Two hundred episodes. There have now been two hundred episodes behind us. Sorry, I still can’t got over that. Anyway, what do we have on the docket for today? Homer climbing a mountain while being unable to pronounce the word gym? Right on.
The episode starts off with the family watching the newest terrible McBain movie, which features him trying to deliver pennies for Unicef while combating Commie-Nazis. Bart is super psyched about the movie, praising Wolfcastle’s crazy muscles, which results in Homer showing off the power of his flab, using it to crush a beer can. We also get a scene that made me laugh out loud:
[McBain snaps the neck of a Commie-Nazi]
Marge: “That’s what I call break-neck speed!”
Bart: “Mom, a man just died.”
Poor Marge, just can’t catch a break. But after shooting down Marge’s MST3K-style pun, she tells them to turn off the movie, because it’s time for them to go to some sort of church picnic. So it’s off to the park!
We’re then treated to some great sight gags, like Mr. Burns trying to run over Ralph with his car after getting tagged “it.” But things start going with Rod and Bart decide to start up a game of capture the flag. They start picking kids to join their teams, and Rod totally breaks the rules by picking Ned. Bart then has no choice to retaliate but pick Homer, who is busy being passed out drunk and shirtless next to a port-a-potty. But when he heads Ned is playing, he decides he needs to participate too. So the teams split up and start playing, while Bart and Homer devise a brilliant stategy that revolves around underwear. Homer’s able to steal the other flag, and starts running back to his home base, only to pass out just over the line, since he’s so out of shape that he can’t run like twenty yards. The children then respond by pelting him with deviled eggs.
So yeah, Homer’s self-esteem isn’t that great. He’s in terrible shape and Bart is embarrassed by his performance in the game. So Homer makes a vow to better himself, and decides to start jogging in the early morning with Santa’s Little Helper. Unfortunately Homer passes out in front of the Flanders’ house. He thinks about giving up after Santa’s Little Helper has to drag him home, but remains committed, and just starts with babysteps. And things really start going great when he heads to the Kwik-E-Mart one morning and Apu recommends he eat some new healthy energy bars, called Powersauce!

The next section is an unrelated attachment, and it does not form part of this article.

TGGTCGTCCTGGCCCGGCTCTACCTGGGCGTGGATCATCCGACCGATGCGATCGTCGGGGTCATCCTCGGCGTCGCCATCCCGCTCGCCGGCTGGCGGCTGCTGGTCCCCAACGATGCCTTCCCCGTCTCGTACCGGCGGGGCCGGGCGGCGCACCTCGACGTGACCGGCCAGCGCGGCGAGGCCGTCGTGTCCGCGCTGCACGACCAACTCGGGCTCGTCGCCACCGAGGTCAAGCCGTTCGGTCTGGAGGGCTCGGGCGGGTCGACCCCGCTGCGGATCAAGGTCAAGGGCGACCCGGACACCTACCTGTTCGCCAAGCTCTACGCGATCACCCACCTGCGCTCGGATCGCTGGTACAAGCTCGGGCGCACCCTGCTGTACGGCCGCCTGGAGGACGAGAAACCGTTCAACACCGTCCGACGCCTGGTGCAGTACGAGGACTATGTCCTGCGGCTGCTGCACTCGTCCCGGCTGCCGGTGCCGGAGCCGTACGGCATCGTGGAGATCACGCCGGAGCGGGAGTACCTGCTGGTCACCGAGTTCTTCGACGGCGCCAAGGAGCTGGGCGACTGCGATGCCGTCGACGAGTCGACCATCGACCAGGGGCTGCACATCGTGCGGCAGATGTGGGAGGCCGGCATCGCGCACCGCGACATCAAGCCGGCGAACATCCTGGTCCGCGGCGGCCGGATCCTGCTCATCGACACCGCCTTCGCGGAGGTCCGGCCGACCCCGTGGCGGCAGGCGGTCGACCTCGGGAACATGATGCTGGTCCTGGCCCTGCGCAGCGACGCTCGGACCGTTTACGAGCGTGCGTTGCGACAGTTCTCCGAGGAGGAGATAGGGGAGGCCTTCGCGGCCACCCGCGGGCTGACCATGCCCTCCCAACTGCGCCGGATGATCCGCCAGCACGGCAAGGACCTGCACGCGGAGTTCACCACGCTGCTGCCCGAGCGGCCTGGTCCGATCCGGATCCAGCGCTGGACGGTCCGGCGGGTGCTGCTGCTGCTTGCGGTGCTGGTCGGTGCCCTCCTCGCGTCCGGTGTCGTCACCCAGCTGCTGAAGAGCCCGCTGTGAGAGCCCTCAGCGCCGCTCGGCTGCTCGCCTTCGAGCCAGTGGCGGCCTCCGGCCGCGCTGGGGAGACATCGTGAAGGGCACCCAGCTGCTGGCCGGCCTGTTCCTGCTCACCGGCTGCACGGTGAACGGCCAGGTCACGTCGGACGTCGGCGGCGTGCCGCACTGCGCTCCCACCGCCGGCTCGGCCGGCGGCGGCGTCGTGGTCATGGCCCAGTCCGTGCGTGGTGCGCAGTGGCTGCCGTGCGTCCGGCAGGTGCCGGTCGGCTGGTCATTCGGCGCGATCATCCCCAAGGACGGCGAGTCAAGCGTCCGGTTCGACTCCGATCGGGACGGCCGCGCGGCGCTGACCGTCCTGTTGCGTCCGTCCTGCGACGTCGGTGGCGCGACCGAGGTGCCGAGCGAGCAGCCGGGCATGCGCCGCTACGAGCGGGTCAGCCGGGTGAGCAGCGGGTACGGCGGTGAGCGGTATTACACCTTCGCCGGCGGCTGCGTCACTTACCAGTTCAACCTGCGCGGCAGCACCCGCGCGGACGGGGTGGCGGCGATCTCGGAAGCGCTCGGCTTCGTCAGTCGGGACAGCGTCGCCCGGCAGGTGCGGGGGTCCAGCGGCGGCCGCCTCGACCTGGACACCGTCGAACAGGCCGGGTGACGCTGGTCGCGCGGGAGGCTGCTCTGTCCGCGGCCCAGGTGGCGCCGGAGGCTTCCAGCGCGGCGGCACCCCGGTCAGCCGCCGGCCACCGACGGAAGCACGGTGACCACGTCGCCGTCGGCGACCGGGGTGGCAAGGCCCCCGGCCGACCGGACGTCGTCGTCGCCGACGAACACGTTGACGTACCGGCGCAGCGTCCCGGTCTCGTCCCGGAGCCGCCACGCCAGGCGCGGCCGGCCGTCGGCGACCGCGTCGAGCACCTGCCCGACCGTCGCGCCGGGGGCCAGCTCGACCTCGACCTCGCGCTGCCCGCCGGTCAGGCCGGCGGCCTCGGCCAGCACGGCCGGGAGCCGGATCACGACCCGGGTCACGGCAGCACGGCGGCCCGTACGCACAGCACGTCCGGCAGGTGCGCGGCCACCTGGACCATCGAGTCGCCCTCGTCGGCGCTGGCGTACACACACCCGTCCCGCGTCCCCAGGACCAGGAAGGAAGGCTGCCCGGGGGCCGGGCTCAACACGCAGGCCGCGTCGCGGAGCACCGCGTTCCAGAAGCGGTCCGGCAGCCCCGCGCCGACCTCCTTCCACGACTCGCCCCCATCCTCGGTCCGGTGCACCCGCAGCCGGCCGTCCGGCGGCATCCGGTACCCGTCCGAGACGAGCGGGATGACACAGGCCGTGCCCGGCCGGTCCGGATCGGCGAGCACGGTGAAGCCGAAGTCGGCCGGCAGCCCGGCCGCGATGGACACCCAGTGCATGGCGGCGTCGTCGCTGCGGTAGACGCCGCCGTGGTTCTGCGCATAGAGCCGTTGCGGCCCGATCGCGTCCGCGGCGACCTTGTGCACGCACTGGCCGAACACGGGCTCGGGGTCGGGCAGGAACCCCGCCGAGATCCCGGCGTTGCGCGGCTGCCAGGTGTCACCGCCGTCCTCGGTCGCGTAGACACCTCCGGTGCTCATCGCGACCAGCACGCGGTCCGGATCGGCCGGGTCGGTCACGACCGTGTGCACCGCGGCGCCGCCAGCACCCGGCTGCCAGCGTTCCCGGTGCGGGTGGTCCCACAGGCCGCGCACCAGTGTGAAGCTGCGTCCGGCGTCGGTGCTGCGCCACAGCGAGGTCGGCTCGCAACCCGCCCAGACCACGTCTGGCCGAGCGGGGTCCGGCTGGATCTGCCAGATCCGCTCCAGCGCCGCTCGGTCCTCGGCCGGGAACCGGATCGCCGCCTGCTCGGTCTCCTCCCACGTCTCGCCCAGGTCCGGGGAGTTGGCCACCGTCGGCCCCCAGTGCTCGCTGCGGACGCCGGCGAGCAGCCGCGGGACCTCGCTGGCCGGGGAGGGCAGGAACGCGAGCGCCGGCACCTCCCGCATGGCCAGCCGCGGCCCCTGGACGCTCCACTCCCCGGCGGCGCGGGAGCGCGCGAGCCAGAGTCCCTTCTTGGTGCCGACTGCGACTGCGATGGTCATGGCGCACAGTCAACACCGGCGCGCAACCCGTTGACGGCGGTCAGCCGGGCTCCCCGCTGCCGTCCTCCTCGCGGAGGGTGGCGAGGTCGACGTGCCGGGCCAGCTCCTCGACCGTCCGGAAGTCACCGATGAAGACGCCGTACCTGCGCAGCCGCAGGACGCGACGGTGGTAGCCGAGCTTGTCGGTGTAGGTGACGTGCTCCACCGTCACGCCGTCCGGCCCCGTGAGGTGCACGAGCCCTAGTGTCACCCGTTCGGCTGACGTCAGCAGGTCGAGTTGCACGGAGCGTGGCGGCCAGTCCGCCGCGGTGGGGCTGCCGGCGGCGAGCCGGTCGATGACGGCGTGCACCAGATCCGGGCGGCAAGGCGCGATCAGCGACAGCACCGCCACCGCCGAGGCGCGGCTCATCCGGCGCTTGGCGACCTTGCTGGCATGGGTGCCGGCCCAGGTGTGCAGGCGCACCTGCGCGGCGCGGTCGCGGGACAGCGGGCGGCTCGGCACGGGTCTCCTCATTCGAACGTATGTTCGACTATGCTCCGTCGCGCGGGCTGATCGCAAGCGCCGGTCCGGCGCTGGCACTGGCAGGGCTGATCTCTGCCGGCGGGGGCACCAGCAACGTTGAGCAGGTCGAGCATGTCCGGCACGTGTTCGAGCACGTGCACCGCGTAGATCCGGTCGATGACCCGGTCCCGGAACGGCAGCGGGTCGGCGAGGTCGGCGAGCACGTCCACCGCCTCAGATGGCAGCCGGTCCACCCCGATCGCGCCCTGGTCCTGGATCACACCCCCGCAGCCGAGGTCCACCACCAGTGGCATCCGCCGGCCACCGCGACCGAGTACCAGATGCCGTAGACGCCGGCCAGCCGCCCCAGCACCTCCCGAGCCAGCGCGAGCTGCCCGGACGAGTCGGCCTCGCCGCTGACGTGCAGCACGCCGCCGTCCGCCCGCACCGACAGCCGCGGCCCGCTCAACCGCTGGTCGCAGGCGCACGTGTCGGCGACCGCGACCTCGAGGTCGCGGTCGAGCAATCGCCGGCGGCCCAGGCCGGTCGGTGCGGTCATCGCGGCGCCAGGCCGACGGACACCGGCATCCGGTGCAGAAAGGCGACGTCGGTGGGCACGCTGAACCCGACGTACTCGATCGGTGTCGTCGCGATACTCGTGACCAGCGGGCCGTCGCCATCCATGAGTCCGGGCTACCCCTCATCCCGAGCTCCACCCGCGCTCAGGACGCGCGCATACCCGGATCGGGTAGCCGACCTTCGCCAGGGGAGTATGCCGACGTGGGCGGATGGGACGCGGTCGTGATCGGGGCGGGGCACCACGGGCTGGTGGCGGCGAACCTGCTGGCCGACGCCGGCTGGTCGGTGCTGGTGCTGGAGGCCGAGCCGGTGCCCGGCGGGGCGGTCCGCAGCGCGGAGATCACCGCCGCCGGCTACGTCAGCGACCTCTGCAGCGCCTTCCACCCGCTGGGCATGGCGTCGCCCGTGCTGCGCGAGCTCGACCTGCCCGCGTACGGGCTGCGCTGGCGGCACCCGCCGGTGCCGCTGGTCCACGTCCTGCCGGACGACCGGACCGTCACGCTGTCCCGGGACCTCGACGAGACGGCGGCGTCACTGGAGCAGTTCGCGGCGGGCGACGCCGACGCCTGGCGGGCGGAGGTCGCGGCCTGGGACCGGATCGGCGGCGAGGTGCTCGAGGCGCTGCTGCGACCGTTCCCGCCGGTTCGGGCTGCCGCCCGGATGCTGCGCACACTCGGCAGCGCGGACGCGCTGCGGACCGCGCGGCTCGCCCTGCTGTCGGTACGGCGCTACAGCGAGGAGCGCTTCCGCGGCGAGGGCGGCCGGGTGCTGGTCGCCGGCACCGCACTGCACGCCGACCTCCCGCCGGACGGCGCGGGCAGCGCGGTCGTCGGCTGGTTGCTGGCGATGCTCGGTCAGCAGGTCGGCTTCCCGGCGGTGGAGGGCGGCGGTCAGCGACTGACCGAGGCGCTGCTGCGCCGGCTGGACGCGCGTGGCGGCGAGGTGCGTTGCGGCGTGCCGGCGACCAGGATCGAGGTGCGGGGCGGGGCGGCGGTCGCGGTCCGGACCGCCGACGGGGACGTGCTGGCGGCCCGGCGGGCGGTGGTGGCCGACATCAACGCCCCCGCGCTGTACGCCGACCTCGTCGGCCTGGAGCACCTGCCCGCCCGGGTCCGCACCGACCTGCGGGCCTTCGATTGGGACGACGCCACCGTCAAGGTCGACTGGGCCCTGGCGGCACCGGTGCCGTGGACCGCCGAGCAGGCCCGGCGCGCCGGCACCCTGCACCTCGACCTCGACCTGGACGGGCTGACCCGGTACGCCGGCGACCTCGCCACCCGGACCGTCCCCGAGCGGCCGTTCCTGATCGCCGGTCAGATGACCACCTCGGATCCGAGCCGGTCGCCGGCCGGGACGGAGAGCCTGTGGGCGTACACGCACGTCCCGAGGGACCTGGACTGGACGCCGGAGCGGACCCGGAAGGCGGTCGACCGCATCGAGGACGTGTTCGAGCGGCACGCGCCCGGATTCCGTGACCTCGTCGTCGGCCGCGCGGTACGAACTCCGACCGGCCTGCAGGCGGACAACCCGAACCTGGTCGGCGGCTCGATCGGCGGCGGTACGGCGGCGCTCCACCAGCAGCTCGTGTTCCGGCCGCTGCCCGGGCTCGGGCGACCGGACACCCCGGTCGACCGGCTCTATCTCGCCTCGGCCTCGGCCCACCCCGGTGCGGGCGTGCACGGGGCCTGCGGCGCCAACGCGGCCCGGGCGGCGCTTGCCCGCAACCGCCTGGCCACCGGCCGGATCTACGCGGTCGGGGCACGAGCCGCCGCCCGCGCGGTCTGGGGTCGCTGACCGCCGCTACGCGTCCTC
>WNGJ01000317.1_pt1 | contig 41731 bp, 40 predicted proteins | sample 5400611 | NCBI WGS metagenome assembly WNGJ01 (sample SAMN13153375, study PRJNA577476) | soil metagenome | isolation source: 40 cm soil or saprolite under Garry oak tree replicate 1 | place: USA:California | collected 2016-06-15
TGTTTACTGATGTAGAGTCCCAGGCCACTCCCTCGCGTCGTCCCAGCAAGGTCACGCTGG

And with that Powersauce Homer begins amping his workout up, even finding Springfield’s All-Night Gym. Which leads to the aforementioned hilarious gag of Homer mispronouncing gym, which I really can’t figure out how to spell. It’s just something you have to hear. And it’s great. So Homer begins working out, poorly, until he learns about a secret perk of the gym. Ranier Wolfcastle works out there! And he’s apparently bored enough to start personally training Homer. And after some time passes, Homer’s able to see some real results. He’s lost weight and gained a lot of strength, which really impresses the family. That is until he starts to get pretentious, and judges their eating habits.
But this isn’t going to be an episode about Homer becoming obsessed with health until the family can’t stand him anymore, because the plot takes another twist when Bart is hanging out with Homer in the gym while being stunned that Homer knows Wolfcastle. And as they’re working out two representatives from the Powersauce company show up with an idea for Wolfcastle to climb Springfield’s tallest mountain, the Muderhorn. Wolfcastle passes, but Bart overhears and convinces the suits that Homer would be a better alternative. And for some reason they agree, pushing Homer down the path of climbing a treacherous mountain.